In a decision that should help airport sponsors address First Amendment issues related to spontaneous political protests, a Federal District Court in Denver ordered the City of Denver to accommodate on an expedited basis people seeking to protest President Trump’s January 27 Executive Order barring individuals from seven predominantly Muslim countries from entering the United States at Denver International Airport. The case arose from the City’s refusal to issue a permit to allow protests to the Executive Order on January 28. Plaintiffs sought an injunction requiring, in essence, the City to allow them to protest and broadly challenging the City’s rules requiring that protestors obtain a permit and imposing other restrictions on protests at the Airport. In particular, Plaintiffs challenged the requirement that a permit must be requested at least 7 days before the protest, the limited areas of the Airport in which protests could occur, and the restriction of signs to 1 square foot in size.
In a thorough decision issued on February 22, Judge Martinez broadly affirmed the City’s authority to require that protestors obtain a permit – adhering to established precedent that airports are “non-public fora” in which reasonable restrictions on First Amendment activities are permitted. Judge Martinez held, however, that those restrictions must take into account the importance of engaging in political protests in response to unforeseen events and to conduct those protests in a particular place, appropriate to the nature of the protest. Acknowledging the unexpected timing and substance of the Executive Order, and the particular relevance of protesting the Order at the Airport, Judge Martinez held that the City must “timely process a permit application” that is received
at least 24 hours prior to the commencement of the activity for which the permit is sought, provided that the applicant, in good faith, seeks a permit for the purpose of communicating topical ideas reasonably relevant to the purposes and mission of the Airport, the immediate importance of which could not have been foreseen 7 days or more in advance … or when circumstances beyond the control of the applicant prevented timely filing of the application….
Further recognizing the importance of holding the protests near the international arrivals area, Judge Martinez ordered the City to “make all reasonable efforts to accommodate the applicant’s preferred location, whether inside or outside of the Jeppesen Terminal” provided the location is “where the unticketed public is normally allowed to be.” Finally, Judge Martinez held that the City’s limitation on the size of signs to one foot by one foot was unreasonable and that the City may not limit the size of signs beyond what is necessary to prevent “impeding of the normal flow of travelers and visitors in and out of Jeppesen Terminal.” The full decision is available here.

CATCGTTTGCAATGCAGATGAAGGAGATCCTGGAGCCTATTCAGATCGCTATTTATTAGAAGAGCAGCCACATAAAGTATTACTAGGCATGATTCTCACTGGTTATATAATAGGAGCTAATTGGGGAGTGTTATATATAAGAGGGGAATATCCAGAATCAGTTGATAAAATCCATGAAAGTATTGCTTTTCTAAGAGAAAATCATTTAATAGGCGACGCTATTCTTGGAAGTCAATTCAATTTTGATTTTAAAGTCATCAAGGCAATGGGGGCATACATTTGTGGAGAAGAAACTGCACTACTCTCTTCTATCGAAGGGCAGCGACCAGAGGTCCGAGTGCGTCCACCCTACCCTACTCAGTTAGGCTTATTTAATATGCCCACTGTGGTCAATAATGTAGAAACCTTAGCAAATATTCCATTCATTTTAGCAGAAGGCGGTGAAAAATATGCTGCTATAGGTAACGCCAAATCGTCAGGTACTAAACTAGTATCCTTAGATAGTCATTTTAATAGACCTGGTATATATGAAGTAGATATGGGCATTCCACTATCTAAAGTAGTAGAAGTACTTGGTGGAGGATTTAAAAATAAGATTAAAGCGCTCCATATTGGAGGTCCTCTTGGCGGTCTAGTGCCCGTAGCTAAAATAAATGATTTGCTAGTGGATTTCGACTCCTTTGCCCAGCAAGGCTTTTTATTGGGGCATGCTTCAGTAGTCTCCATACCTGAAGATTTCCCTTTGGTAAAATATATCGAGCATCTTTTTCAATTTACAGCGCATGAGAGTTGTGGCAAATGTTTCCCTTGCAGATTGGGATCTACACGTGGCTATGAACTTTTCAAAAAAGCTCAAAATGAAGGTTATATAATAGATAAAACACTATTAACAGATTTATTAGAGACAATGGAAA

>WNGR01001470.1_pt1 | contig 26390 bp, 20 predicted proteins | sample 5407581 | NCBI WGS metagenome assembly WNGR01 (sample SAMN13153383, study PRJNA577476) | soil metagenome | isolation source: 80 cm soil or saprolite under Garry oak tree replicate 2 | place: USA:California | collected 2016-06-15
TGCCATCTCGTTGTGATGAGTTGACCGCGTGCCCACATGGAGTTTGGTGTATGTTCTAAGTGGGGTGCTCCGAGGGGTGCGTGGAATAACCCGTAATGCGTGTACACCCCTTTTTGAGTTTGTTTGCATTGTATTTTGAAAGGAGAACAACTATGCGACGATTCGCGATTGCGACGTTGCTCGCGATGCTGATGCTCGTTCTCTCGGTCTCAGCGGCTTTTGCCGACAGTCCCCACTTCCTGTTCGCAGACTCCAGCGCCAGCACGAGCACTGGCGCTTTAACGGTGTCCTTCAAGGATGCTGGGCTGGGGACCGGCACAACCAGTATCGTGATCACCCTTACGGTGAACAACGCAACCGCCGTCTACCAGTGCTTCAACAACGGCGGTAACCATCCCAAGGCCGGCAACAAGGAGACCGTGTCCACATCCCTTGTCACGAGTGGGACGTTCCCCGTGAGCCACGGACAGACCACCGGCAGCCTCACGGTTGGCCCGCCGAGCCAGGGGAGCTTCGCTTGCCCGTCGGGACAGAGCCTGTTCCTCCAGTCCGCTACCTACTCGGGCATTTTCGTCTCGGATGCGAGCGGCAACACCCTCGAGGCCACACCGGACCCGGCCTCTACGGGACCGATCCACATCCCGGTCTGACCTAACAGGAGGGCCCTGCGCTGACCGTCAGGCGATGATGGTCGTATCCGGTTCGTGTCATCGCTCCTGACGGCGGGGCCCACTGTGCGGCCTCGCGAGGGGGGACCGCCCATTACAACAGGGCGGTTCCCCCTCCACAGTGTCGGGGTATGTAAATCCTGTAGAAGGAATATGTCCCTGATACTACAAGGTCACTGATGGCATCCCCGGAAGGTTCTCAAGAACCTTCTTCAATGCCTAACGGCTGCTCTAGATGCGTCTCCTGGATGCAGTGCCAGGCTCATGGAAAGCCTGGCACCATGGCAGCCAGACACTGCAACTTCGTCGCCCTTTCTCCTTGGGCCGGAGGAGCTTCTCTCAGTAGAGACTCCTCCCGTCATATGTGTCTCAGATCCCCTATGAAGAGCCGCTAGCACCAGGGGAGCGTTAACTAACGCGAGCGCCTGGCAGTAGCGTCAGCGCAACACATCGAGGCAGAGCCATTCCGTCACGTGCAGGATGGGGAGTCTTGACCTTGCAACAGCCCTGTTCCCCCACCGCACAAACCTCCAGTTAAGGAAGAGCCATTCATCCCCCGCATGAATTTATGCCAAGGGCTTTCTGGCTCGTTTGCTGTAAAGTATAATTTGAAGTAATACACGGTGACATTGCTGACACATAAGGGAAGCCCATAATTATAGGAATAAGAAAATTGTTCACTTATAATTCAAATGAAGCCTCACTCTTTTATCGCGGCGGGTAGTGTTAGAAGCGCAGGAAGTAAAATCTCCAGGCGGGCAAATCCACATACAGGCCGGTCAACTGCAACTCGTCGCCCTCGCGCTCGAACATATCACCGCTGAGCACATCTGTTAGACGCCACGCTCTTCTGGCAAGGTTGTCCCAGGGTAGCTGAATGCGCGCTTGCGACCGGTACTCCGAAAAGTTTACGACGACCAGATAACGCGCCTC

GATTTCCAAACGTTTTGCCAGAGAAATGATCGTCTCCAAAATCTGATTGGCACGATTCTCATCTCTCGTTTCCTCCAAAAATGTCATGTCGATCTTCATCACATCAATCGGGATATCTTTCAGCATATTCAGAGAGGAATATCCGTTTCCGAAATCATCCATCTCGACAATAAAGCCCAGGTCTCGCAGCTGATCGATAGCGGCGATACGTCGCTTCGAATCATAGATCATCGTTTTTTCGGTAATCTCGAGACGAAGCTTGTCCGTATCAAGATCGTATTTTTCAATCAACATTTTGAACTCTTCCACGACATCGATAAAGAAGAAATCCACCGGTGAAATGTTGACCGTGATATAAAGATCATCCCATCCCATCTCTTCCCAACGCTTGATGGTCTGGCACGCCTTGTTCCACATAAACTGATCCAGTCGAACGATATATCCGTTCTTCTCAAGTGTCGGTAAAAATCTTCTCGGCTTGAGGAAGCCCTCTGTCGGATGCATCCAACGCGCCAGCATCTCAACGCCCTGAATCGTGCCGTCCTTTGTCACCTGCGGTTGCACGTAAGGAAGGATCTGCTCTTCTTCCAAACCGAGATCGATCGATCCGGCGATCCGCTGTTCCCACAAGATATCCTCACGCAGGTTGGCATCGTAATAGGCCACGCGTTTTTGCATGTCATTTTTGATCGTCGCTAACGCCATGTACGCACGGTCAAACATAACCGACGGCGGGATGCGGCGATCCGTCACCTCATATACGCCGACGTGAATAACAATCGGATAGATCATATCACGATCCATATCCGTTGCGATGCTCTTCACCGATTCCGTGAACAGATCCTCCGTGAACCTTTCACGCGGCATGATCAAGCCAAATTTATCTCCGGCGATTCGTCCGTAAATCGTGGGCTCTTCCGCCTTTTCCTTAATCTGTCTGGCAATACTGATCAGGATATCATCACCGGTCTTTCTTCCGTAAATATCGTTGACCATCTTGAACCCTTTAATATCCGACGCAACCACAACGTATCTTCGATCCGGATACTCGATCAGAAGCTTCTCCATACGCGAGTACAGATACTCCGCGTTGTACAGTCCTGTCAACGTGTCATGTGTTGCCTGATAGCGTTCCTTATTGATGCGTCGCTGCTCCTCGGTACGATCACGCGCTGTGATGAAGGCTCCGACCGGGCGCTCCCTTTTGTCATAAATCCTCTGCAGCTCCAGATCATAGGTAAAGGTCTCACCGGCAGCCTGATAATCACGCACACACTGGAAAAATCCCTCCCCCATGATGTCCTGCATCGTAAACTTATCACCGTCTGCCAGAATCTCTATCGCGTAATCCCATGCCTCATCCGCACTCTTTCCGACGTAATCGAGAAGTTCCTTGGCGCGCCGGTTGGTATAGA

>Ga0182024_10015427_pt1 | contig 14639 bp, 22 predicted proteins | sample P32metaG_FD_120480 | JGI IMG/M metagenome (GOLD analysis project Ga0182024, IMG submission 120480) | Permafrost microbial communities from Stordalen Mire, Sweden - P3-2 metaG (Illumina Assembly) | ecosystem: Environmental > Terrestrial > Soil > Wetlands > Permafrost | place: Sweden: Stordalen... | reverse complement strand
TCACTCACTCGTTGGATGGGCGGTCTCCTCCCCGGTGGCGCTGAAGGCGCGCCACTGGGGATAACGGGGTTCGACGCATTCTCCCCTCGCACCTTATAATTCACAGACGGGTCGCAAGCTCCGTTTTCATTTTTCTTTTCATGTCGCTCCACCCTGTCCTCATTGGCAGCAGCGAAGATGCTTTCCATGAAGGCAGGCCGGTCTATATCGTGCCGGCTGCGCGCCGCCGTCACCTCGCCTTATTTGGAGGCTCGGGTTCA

The Firm continues to monitor closely the impacts of the new administration’s policies on immigration and their effect on airport sponsors. We are assisting several clients in navigating the new federal requirements. For further information, please contact Eric Pilsk or Steven Osit.
UPDATE: On February 23, 2017, the U.S. Court of Appeals for the 10th Circuit issued a temporary stay of the District Court’s injunction while the Court considers the City of Denver’s request for a stay pending appeal. The temporary stay will remain in effect through March 15 to allow the Court time to consider the arguments of the parties. We will continue to follow this case and provide updates as appropriate.
UPDATE: On March 14, 2017, the U.S. Court of Appeals for the 10th Circuit denied the City of Denver’s request for a stay of the District Court’s decision pending appeal. As a result, the City will have to process requests for protests at DEN in a timely manner and adhere to the other provisions of Judge Martinez’s February 22 decision. With President Trump’s new Executive Order restricting travel from six majority Muslim countries scheduled to go into effect tomorrow, the Order could have immediate implications for the City and DEN.